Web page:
Mary Adler is an accomplished author, member of Rave Reviews Book Club and Rave Writer's International Society of Authors. She is a retired teacher and lawyer, now happily retired in northern California where her garden is a habitat for bees, butterflies, and birds.
That statement took me back to that most bewildering of days—the
day we received our report cards in grade school. My classmates jumped for joy because they had only gotten one D, or hadn't failed anything, or because they finally had gotten an A. They anticipated rewards and praise from parents who would be happy with their less-than-perfect grades. I didn't realize until I was much older, that their parents loved them for being who they were, and that affection was not based on their academic achievements. It was given, not earned.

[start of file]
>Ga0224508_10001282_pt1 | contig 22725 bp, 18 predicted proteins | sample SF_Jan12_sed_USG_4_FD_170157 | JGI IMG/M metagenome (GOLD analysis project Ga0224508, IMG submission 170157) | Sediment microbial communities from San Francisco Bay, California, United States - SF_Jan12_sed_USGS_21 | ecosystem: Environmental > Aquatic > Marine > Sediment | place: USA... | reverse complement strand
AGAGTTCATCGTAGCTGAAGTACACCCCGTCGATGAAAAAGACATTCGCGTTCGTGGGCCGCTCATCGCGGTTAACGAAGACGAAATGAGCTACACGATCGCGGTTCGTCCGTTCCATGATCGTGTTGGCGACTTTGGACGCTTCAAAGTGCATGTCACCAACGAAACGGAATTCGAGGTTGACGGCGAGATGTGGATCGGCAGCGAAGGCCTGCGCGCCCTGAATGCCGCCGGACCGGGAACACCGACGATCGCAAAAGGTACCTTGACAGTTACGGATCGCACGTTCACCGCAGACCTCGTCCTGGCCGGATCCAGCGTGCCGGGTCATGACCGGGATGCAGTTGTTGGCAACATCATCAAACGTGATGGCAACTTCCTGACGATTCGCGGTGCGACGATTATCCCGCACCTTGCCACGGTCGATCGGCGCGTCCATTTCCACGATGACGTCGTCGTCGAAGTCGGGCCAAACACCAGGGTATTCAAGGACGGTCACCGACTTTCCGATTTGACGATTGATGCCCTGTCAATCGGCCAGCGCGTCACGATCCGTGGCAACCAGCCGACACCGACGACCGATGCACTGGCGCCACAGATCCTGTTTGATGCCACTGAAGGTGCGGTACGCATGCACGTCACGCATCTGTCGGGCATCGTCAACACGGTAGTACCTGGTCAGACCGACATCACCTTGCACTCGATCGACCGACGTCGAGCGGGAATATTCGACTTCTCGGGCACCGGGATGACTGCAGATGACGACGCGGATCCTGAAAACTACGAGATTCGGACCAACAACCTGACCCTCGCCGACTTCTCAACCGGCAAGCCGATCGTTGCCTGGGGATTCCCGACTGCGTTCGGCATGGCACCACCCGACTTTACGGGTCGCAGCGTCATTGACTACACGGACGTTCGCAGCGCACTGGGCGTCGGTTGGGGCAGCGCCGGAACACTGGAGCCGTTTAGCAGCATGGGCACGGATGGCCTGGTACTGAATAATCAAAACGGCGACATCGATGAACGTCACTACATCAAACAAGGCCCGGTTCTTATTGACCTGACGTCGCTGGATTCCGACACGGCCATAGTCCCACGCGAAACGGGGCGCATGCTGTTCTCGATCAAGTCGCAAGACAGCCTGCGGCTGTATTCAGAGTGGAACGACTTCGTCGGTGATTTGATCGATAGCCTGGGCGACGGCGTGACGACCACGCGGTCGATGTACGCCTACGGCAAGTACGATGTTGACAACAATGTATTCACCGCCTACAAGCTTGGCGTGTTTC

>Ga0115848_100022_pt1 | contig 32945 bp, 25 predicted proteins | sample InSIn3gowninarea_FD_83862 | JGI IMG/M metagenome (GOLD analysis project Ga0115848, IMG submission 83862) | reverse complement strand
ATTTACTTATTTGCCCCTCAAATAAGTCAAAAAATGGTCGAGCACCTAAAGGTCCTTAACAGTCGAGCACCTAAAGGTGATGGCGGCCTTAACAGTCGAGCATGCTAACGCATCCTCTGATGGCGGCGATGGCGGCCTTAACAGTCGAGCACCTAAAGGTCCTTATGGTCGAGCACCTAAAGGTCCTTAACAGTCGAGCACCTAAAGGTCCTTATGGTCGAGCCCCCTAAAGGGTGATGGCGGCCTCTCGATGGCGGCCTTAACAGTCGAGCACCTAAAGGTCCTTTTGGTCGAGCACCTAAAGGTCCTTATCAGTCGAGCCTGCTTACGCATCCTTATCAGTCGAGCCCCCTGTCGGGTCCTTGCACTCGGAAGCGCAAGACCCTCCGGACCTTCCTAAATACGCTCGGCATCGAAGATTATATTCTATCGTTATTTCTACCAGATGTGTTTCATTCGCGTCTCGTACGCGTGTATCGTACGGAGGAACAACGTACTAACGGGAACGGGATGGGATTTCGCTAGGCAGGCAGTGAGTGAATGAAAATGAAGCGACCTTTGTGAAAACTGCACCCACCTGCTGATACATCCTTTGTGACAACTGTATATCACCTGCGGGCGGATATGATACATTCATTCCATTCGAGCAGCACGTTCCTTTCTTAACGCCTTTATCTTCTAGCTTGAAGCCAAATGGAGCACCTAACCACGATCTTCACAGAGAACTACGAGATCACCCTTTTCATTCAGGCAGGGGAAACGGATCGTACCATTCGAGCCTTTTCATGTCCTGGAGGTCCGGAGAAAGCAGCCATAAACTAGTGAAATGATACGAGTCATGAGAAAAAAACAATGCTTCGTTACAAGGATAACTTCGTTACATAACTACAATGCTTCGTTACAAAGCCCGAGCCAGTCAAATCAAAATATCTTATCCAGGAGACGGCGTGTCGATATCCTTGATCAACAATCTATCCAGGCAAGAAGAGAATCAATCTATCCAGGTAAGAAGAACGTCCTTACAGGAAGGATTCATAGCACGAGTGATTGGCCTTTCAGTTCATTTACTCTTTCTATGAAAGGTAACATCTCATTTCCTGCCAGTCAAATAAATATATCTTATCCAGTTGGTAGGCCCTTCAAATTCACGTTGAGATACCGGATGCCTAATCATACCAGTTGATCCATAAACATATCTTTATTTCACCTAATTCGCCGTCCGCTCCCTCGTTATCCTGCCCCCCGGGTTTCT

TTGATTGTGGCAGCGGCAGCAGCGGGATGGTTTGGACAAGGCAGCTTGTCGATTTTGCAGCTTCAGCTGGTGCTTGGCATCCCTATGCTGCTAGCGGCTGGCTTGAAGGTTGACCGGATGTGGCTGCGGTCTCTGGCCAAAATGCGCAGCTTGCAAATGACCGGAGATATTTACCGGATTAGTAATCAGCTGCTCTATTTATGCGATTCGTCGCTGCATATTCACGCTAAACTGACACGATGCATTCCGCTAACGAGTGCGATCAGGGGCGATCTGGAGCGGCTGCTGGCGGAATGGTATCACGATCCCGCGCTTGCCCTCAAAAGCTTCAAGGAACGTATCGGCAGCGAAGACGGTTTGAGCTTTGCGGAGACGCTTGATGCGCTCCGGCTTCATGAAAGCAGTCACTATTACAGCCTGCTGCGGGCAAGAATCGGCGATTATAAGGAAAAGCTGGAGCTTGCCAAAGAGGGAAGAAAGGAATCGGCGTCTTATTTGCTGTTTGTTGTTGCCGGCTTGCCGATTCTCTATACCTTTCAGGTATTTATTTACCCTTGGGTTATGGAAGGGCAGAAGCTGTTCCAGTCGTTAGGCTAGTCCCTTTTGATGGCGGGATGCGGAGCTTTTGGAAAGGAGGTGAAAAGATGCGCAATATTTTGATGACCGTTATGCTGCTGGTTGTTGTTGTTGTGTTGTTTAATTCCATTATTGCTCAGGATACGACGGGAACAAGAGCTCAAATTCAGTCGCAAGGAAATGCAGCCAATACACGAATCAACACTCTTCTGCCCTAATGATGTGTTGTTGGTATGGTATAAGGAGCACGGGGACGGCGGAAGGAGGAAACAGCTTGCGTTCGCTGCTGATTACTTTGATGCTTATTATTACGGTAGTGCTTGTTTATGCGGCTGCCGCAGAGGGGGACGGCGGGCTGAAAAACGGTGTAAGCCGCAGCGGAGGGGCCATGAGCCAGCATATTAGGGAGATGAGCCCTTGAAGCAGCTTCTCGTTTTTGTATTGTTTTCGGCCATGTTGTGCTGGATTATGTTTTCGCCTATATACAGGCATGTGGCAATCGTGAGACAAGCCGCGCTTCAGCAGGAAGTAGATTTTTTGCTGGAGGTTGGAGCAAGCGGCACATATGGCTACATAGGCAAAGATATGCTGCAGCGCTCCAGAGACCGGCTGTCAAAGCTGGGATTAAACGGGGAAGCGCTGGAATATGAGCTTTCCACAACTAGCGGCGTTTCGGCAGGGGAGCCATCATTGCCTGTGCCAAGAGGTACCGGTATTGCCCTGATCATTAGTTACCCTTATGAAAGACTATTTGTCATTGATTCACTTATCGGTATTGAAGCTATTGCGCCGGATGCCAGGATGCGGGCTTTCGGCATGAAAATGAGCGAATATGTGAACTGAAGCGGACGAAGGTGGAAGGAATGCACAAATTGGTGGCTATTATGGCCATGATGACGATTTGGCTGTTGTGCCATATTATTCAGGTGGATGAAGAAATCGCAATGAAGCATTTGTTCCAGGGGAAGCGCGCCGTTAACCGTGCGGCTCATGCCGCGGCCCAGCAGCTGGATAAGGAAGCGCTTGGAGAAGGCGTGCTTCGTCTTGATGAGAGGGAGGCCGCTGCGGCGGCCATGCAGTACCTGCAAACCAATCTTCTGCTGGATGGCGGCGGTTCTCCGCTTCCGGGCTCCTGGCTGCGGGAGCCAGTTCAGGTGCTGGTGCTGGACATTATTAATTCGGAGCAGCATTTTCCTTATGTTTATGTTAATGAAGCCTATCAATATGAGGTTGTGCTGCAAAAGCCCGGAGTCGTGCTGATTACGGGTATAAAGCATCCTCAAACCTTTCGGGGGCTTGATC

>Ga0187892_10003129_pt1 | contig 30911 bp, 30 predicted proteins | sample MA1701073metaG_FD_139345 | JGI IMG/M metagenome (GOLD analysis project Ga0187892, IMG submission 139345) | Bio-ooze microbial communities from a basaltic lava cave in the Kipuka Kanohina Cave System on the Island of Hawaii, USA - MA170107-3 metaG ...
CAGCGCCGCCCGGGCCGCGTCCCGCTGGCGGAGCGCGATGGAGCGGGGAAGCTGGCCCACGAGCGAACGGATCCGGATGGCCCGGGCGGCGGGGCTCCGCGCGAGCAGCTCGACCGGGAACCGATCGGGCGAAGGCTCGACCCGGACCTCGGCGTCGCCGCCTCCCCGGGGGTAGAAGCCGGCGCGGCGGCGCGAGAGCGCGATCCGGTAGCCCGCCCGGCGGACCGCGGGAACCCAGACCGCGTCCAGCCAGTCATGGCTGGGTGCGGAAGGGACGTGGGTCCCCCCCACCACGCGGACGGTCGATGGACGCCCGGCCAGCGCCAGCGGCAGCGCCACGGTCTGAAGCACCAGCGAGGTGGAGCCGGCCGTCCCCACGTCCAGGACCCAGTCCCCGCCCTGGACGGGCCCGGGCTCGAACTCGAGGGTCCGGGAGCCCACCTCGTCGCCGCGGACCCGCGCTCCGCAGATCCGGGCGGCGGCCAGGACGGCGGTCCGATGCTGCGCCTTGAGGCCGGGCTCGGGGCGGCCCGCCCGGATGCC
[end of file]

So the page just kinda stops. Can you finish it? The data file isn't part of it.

We can argue that every living creature has the right to be loved, and they do, but in a real world, the world that isn't fair, too many living beings are not loved---no matter how talented or giving or worthy they are.
We see Corbett's assertion play out in memoirs. The stories of a wife struggling to build a life with a narcissistic husband; or the child vowing that today she will be perfect, and they will love her; or the teenager denying his own uniqueness and struggling to be accepted by a peer group not known for being inclusive.
We recognize this truth in books. When we see a fictional character devoting herself to an abusive man who will never change, we say no, no, don't go there, the way we warn characters in thrillers not to go into the cellar. But in she goes, into a relationship that might destroy her as completely as that monster in the dark.
I believe we love certain mystery series, like Louise Penny's Gamache books, or Fred Vargas' Adamsberg books, because although the continuing characters are realistically flawed and sometimes at odds with each other, in the end they will resolve their differences without ugliness. We can count on it, and that assurance creates an environment that is comforting. For however long we are in those characters' company, we vicariously enjoy the warmth and respect they have for each other, something we might be missing in our own lives.